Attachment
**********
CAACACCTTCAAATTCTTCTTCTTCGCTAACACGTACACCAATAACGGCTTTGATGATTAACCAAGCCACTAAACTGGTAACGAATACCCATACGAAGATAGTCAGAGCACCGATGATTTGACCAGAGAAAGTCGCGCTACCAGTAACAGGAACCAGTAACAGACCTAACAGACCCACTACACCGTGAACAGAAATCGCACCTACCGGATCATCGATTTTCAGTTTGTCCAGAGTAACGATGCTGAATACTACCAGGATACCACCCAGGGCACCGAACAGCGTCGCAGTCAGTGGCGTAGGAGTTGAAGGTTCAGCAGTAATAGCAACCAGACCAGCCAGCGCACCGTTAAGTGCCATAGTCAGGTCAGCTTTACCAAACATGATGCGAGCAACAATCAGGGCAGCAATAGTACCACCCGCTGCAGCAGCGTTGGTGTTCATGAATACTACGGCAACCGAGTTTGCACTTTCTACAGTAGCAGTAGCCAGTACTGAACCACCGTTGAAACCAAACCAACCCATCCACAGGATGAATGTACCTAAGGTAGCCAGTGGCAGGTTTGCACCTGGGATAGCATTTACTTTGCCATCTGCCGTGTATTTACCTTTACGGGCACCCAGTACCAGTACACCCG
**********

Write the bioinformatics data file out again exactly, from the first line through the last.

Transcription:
CAACACCTTCAAATTCTTCTTCTTCGCTAACACGTACACCAATAACGGCTTTGATGATTAACCAAGCCACTAAACTGGTAACGAATACCCATACGAAGATAGTCAGAGCACCGATGATTTGACCAGAGAAAGTCGCGCTACCAGTAACAGGAACCAGTAACAGACCTAACAGACCCACTACACCGTGAACAGAAATCGCACCTACCGGATCATCGATTTTCAGTTTGTCCAGAGTAACGATGCTGAATACTACCAGGATACCACCCAGGGCACCGAACAGCGTCGCAGTCAGTGGCGTAGGAGTTGAAGGTTCAGCAGTAATAGCAACCAGACCAGCCAGCGCACCGTTAAGTGCCATAGTCAGGTCAGCTTTACCAAACATGATGCGAGCAACAATCAGGGCAGCAATAGTACCACCCGCTGCAGCAGCGTTGGTGTTCATGAATACTACGGCAACCGAGTTTGCACTTTCTACAGTAGCAGTAGCCAGTACTGAACCACCGTTGAAACCAAACCAACCCATCCACAGGATGAATGTACCTAAGGTAGCCAGTGGCAGGTTTGCACCTGGGATAGCATTTACTTTGCCATCTGCCGTGTATTTACCTTTACGGGCACCCAGTACCAGTACACCCG